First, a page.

Cyber attacks more likely to bring down US’ most-advanced F-35 stealth fighter jet than Russian missiles
The F-35 is the US’ most advanced F-35 stealth fighter jet. It’s a high-tech stealthy fighter jet capable of evading radar while infiltrating enemy airspace to deliver a knockout blow. However, as sophisticated as F-35 is, it has one major vulnerability—being hacked.
Manufactured by defense company Lockheed Martin Corp, the F-35 also comes in configurations or variants: the F-35A conventional take-off and landing (CTOL) variant, the F-35B short take-off/vertical landing (STOVL) variant, and the F-35C carrier variant (CV), which was designed to be the US Navy’s first stealth fighter.
The F-35 Lightning II can evade radar while infiltrating enemy airspace to deliver a knockout blow. It’s a sophisticated, stealthy fighter with one big vulnerability—being hacked.
The United States currently operates about 450 F-35 fighter jets and plans to operate about 2,500 of them by the mid-2040s. According to a GAO report, the F-35 Lightning II Joint Strike Fighter program remains DOD’s most expensive weapon system program. It is projected to cost US taxpayers over $1.7 trillion to buy, operate, and sustain.
Maintenance cost is one of the many factors that could spell trouble for these 34,830-pound behemoths. The other is the flying cost. It costs about $36,000 every hour the F-35 is in the air, which is about 50 percent more than what an F-16 costs to fly. Currently, the F-35 Lightning II is widely considered the world’s most advanced fighter jet.
However, as advanced as the F-35 fighter jets are, they’re also vulnerable to cyberattacks, more so than the enemy missiles. Today, most aircraft contain thousands of thousand electronic chips required to power the flight computers that keep them in the sky, and advanced jet fighters such as the F-35 are no exception.
Currently, Taiwan-based TSMC makes electronic chips used in the Lockheed-Martin F-35 Lighting II fighter jet, causing growing concerns within the U.S government that China could use the myriad of electronic devices as a backdoor to get into them. Just last month, the US Pentagon stopped accepting new F-35 fighter jets following reports that Chinese-made parts were being used in the aircraft.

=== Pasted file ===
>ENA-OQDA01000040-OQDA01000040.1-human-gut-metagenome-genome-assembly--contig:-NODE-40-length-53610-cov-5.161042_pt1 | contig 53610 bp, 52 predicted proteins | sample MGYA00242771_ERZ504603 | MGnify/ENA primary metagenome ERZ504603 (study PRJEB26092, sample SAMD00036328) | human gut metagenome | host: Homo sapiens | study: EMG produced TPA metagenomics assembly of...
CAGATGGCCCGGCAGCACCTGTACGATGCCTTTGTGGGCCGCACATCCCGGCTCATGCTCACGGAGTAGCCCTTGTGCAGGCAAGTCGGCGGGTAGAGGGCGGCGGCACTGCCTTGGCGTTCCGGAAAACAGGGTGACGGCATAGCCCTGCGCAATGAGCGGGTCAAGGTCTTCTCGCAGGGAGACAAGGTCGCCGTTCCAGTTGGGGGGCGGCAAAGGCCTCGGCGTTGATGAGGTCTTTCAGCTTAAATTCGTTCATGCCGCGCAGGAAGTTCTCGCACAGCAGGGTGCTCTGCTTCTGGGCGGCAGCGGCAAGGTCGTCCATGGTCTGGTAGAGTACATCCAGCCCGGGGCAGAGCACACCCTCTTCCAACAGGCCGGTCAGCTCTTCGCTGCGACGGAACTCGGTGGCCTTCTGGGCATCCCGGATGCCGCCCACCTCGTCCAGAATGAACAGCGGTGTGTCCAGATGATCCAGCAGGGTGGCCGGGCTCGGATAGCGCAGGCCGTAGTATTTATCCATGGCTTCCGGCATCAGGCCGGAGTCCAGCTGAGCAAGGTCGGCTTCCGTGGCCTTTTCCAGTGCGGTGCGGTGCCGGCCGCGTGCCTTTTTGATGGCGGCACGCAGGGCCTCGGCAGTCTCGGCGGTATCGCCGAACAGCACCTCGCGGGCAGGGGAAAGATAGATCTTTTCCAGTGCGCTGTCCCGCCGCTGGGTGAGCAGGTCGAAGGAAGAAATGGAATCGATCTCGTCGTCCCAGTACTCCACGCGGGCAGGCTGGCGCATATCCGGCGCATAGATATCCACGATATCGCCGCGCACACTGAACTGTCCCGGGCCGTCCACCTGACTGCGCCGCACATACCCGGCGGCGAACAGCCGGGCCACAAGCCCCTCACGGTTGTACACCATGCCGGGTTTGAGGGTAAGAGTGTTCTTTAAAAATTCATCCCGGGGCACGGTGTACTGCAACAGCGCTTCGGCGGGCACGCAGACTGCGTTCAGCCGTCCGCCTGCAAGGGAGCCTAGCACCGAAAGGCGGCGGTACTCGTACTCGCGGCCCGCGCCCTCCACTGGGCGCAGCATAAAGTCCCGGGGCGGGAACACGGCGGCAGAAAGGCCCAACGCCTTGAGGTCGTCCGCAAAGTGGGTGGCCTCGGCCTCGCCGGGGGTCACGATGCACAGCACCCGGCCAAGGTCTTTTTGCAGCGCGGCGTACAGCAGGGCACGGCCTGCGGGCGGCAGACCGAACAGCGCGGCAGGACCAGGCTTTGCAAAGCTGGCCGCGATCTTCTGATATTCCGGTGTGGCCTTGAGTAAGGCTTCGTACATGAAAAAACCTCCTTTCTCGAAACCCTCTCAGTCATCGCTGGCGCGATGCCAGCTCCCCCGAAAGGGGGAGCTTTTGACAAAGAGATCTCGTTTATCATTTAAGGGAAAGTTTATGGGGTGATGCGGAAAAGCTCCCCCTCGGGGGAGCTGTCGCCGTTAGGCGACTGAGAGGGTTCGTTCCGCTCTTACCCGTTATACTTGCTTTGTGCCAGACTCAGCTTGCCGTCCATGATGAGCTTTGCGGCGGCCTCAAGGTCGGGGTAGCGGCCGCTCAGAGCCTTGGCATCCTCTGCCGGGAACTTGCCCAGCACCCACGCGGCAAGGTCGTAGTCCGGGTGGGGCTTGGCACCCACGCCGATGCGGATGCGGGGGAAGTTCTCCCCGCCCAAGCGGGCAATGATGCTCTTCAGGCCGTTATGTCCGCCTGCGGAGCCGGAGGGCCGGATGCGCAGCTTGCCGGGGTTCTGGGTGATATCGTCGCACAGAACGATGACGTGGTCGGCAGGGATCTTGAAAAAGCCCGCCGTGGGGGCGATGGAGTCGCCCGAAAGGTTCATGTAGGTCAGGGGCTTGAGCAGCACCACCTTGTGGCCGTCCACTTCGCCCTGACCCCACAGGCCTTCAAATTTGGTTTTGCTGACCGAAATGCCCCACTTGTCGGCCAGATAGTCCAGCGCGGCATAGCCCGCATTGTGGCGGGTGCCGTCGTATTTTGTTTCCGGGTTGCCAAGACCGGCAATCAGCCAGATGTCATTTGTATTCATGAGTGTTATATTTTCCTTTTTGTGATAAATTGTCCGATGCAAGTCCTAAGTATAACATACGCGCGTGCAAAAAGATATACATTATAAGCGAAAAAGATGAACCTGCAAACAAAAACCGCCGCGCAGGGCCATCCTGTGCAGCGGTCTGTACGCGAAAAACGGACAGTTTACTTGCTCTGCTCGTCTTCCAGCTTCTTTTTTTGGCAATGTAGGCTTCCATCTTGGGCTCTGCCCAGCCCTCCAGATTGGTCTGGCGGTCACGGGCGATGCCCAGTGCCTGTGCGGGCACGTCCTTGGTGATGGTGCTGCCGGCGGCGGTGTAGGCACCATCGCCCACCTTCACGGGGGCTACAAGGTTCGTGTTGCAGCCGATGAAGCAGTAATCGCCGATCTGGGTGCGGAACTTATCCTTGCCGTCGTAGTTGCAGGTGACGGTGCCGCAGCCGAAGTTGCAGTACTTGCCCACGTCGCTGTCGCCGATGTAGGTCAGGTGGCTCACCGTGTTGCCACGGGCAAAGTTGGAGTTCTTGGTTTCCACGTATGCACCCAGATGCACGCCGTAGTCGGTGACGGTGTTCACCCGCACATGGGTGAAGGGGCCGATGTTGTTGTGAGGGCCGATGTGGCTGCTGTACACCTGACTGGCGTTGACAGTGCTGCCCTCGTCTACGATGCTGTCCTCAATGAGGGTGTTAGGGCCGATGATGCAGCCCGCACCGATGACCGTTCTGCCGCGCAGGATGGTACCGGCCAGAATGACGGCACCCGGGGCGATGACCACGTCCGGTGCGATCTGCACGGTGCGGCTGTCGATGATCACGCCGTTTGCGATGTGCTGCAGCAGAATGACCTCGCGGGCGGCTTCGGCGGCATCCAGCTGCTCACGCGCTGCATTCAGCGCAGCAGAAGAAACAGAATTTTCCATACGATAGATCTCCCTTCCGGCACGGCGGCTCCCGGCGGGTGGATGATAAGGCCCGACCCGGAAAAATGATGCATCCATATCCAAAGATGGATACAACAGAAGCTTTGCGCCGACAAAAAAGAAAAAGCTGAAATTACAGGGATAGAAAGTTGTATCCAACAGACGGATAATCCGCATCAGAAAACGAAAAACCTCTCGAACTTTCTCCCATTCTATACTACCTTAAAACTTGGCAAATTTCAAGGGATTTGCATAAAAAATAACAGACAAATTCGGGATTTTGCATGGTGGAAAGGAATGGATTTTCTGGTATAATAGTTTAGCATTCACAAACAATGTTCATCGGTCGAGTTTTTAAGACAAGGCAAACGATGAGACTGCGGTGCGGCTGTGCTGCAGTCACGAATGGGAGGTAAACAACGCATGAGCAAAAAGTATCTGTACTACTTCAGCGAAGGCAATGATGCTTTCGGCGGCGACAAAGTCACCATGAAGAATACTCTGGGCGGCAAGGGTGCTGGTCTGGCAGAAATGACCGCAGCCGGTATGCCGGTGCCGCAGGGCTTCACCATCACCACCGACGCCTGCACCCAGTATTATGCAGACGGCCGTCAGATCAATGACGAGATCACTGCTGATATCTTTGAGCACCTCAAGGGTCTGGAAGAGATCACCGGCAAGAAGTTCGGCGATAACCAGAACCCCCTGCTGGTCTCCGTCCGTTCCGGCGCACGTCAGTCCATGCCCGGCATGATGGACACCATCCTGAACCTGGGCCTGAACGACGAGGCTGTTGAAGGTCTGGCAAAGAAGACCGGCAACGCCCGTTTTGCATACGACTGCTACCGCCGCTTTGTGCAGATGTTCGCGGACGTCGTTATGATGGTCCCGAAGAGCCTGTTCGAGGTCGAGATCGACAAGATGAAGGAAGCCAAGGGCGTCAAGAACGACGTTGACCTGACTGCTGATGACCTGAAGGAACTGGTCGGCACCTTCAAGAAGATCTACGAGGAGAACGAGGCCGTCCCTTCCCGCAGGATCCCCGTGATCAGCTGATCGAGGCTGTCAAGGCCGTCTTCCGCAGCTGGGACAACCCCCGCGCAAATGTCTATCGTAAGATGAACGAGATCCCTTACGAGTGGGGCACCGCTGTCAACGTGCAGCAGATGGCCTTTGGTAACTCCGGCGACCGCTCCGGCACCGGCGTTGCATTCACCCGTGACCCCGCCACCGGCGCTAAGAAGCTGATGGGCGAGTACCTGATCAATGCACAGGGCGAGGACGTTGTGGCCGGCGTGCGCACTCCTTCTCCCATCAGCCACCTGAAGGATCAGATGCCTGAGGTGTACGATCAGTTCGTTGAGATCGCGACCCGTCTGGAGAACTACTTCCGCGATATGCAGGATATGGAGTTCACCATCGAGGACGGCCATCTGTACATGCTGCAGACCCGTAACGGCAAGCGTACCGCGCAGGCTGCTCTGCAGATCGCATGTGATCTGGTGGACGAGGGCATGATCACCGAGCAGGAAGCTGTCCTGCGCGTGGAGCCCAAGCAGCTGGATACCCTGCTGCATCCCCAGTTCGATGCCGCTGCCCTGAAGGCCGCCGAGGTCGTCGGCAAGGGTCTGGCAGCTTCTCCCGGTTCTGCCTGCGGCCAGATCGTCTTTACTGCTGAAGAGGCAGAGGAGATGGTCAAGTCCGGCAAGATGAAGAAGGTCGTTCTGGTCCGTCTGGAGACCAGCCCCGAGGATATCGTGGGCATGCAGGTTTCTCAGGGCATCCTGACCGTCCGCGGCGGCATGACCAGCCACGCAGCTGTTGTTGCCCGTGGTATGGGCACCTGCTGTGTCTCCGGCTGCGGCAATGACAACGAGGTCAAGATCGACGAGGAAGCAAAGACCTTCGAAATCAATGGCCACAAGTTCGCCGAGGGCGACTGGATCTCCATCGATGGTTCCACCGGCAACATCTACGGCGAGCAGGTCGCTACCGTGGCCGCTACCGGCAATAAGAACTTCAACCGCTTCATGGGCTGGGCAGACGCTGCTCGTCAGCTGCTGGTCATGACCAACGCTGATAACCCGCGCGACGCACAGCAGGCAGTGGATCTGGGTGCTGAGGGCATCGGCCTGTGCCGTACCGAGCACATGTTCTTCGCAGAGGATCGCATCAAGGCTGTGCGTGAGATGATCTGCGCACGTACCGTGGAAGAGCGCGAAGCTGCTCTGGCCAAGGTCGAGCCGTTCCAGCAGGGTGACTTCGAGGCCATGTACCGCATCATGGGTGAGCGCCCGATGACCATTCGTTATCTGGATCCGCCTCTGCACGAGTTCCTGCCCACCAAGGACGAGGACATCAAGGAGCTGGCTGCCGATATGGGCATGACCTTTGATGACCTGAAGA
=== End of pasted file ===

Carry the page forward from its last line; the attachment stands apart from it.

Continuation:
With thousands, if not millions, of moving parts, the F-35 faces increasingly serious cyber threats to its platforms and weapons systems. The F-35 fighter jet has been called the “flying computer,” thanks in part to its “myriad new contraptions that include AI-like sensor fusion, 360-degree camera views, improved data links, a database of threat information at-the-ready, and highly advanced computerized logistics systems.”
According to a recent report by National Interest, the F-35 Program is plagued with “uncorrected design flaws, cyber-vulnerabilities, and unreliability, that could make it potentially possible for hackers to ‘shoot’ down America’s most sophisticated fighter jet.
As Air Force Times explains, the F-35 has multiple layers of security, including PIN numbers for individual pilots and secure authentication in crafting mission packages for uploading into the aircraft computer. So, it’s impossible for a faraway hacker, for example, to start up the aircraft and force its engine to explode or cause the airplane to roll off the runway and crash.
However, much of the F-35’s strength lies in its ability to connect to the wider military and harness big data about the mission, hence its weakest link. For example, the worldwide fleet of F-35s is connected to at least two secure networks designed to maximize and improve efficiency. The first is the Autonomic Logistics Information System (ALIS), which keeps track of individual aircraft issues and the location of spare parts and equipment worldwide.
Below is a video of how Lockheed Martin video that describes ALIS: